• supremelaw - Thursday, January 07, 2010 - link

    I need to correct myself (again):
    please forgive me for this:

    3G / 10 = 300 MB/sec. of user data (excluding start & stop bits)
    6G / 10 = 600 MB/sec. of user data (excluding start & stop bits)

    What I started to say (but got sidetracked) is that 3G goes to 375
    and 6G goes to 750 MB/sec. of user data withOUT the start and stop bits,
    and effective bandwidth will increase in proportion to a
    reduction in extra protocol bits.

    (SORRY FOR WRITING BEFORE THINKING :)

    The SATA protocol uses 10 bits per byte,
    whereas ASCII is a 7-bit code with one extra
    bit that is not defined by ASCII.


    MRFS


    Reply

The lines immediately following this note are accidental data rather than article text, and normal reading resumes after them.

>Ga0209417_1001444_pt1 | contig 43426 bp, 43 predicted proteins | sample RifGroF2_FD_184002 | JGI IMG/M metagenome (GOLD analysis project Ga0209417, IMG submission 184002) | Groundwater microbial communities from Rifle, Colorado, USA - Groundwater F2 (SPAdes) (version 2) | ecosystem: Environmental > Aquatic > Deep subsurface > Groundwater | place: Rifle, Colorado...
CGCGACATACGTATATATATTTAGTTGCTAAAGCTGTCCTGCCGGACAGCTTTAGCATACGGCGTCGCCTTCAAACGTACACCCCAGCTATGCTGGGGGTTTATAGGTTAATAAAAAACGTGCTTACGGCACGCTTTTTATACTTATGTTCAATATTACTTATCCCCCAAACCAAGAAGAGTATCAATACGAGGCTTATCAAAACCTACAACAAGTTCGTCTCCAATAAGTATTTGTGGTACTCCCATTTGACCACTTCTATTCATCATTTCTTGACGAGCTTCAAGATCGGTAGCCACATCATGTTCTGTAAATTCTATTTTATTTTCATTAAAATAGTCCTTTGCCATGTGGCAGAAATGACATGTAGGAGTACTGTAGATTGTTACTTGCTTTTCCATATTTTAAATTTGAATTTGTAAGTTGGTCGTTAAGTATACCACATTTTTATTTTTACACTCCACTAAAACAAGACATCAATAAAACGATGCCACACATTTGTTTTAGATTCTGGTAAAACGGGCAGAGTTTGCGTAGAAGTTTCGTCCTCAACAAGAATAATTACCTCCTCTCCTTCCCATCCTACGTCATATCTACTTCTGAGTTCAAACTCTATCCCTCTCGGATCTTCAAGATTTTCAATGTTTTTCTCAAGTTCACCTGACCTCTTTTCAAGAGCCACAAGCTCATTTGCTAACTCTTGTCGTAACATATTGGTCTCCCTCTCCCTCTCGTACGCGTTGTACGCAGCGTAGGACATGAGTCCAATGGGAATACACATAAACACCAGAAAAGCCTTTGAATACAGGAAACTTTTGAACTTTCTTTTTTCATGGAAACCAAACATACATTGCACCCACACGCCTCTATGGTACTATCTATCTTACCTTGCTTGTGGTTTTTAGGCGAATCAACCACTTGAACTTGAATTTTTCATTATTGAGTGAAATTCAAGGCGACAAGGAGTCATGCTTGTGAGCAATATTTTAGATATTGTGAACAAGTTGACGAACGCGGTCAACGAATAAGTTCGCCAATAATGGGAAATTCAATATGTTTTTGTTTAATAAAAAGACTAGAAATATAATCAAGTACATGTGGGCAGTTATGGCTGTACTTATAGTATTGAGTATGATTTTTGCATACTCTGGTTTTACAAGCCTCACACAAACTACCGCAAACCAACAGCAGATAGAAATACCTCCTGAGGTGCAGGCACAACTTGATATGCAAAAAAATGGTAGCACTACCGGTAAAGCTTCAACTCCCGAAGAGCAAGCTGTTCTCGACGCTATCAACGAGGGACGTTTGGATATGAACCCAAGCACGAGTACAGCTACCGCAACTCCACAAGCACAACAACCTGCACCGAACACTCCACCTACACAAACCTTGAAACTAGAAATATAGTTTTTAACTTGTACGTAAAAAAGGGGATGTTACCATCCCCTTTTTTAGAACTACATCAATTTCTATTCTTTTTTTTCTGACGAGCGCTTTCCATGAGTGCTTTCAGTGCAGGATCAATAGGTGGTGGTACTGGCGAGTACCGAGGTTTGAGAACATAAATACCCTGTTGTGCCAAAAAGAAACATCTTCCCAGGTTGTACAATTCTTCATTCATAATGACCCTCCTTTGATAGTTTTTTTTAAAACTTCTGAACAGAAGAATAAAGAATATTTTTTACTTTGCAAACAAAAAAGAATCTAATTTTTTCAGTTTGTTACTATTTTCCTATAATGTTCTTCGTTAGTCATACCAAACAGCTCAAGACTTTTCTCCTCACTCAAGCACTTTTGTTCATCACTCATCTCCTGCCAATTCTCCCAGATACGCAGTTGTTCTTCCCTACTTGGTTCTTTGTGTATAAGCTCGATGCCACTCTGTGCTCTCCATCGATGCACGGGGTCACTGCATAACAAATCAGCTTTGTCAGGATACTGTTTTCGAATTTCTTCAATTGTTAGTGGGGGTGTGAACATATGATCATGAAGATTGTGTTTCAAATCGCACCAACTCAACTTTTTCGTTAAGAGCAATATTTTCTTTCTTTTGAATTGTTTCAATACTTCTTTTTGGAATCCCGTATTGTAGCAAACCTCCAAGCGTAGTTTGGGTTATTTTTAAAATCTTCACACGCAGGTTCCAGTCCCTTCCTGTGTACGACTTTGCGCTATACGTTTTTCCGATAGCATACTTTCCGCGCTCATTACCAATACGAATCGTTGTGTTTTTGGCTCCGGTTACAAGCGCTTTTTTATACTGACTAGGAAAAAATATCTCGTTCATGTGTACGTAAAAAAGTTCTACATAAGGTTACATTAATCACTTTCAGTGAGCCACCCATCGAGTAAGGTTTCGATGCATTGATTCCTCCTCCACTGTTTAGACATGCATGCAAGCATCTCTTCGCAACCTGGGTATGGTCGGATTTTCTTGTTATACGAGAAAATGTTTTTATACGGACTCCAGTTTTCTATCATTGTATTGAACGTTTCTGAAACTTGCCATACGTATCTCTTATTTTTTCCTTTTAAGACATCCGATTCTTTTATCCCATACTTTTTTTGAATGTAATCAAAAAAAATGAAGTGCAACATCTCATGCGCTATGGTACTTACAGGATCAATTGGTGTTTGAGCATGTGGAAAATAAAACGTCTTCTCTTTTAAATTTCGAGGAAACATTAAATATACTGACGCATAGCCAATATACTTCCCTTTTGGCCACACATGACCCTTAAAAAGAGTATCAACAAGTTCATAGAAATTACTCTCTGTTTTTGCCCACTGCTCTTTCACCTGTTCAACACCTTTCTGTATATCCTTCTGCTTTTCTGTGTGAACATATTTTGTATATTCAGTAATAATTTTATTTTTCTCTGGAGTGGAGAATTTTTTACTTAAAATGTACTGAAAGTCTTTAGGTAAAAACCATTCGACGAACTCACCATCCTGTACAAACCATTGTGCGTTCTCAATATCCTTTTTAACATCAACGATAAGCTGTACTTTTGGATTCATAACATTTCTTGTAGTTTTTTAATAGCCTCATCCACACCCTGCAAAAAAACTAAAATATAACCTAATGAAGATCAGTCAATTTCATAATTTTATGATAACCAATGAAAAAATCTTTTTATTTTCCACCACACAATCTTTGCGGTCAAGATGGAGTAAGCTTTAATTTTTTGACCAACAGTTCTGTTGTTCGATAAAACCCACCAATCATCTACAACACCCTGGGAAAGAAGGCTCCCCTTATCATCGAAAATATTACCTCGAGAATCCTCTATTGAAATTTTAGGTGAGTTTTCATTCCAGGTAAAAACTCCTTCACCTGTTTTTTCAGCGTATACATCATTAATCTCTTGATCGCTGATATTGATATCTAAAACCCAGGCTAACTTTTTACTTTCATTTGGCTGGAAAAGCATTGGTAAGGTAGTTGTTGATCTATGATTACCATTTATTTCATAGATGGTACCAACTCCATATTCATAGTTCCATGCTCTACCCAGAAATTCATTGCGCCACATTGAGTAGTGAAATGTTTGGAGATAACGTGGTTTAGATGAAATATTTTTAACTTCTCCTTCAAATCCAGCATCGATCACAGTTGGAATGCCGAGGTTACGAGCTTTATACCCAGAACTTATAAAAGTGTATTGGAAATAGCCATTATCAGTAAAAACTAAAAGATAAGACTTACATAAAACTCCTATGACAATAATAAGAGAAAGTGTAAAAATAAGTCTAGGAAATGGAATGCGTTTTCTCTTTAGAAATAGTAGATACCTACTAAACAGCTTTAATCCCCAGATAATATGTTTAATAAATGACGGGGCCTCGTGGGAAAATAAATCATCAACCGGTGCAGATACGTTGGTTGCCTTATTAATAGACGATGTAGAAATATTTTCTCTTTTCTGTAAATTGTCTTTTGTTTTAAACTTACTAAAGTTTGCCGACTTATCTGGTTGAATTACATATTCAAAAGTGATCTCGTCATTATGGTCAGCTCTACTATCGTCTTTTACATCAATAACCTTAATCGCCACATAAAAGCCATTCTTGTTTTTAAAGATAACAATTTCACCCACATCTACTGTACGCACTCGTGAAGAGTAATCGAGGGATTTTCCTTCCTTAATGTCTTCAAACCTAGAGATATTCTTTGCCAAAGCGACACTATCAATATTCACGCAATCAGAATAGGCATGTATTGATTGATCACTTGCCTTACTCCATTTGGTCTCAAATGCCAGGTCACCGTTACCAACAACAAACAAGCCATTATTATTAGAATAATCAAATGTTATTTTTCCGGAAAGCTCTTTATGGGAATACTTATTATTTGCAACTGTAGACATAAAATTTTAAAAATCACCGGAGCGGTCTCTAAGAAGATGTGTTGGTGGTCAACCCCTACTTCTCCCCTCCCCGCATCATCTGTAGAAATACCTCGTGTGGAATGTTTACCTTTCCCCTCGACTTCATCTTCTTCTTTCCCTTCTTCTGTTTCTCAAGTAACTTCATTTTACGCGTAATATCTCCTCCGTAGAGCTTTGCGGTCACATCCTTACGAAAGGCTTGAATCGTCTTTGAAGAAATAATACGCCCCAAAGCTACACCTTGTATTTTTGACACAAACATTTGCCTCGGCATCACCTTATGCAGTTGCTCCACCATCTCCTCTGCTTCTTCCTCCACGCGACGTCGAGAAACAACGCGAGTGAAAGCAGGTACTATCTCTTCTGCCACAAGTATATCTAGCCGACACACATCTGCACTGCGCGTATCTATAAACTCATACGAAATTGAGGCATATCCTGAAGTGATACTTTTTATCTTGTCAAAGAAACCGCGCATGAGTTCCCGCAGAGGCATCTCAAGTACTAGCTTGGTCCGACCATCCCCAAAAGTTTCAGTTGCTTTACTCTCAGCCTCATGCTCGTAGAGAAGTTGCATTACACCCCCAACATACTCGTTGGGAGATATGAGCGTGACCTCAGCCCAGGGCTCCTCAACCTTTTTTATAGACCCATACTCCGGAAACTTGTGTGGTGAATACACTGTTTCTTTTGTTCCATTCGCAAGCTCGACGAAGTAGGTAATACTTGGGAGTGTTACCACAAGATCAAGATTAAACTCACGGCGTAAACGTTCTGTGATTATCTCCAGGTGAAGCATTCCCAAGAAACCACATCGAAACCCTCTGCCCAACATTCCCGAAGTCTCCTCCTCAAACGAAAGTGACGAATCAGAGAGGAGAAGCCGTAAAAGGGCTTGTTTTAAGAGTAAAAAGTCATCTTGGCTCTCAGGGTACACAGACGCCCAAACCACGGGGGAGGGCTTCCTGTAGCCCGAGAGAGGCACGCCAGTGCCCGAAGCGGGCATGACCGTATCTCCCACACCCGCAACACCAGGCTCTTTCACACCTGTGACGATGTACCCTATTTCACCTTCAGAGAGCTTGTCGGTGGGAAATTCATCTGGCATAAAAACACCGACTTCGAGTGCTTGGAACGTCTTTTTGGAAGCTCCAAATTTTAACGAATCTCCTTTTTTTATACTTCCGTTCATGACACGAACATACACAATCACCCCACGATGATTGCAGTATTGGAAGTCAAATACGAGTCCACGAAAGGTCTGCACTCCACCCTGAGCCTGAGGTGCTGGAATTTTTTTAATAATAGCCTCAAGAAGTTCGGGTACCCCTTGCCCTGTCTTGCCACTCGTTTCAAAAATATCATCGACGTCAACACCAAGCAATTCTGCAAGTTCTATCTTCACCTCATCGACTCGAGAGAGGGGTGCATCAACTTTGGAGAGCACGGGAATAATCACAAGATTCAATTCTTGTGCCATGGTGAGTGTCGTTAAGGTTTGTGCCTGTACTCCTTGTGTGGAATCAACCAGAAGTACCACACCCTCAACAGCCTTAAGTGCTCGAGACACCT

• vol7ron - Thursday, January 07, 2010 - link

    Thank you for your response. I also thought that the 4K size was going to change. I may be wrong in that statement, but I thought there was a movement to make it smaller/bigger?

    Thanks, volt
    Reply
  • supremelaw - Thursday, January 07, 2010 - link

    There's a video of their RealSSD C300 at Micron's blog
    which reported a lot of measurements of "4K IOPs"
    (4,096-byte input-output operations per second):

    http://www.micronblogs.com/2009/12/you-asked-for-i...">http://www.micronblogs.com/2009/12/you-asked-for-i...

    That seems to be the new "chunk" standard, if you will.

    And, it makes total sense, now that WD is moving towards
    their "Advanced Format" (4K bytes + ~100 ECC bytes per "sector").

    That "100" is still a best guess, from what I read:
    whatever the ECC uses, there is a lot of storage to be gained
    from this new Advanced Format.


    MRFS
    Reply
  • lensman0419 - Thursday, January 07, 2010 - link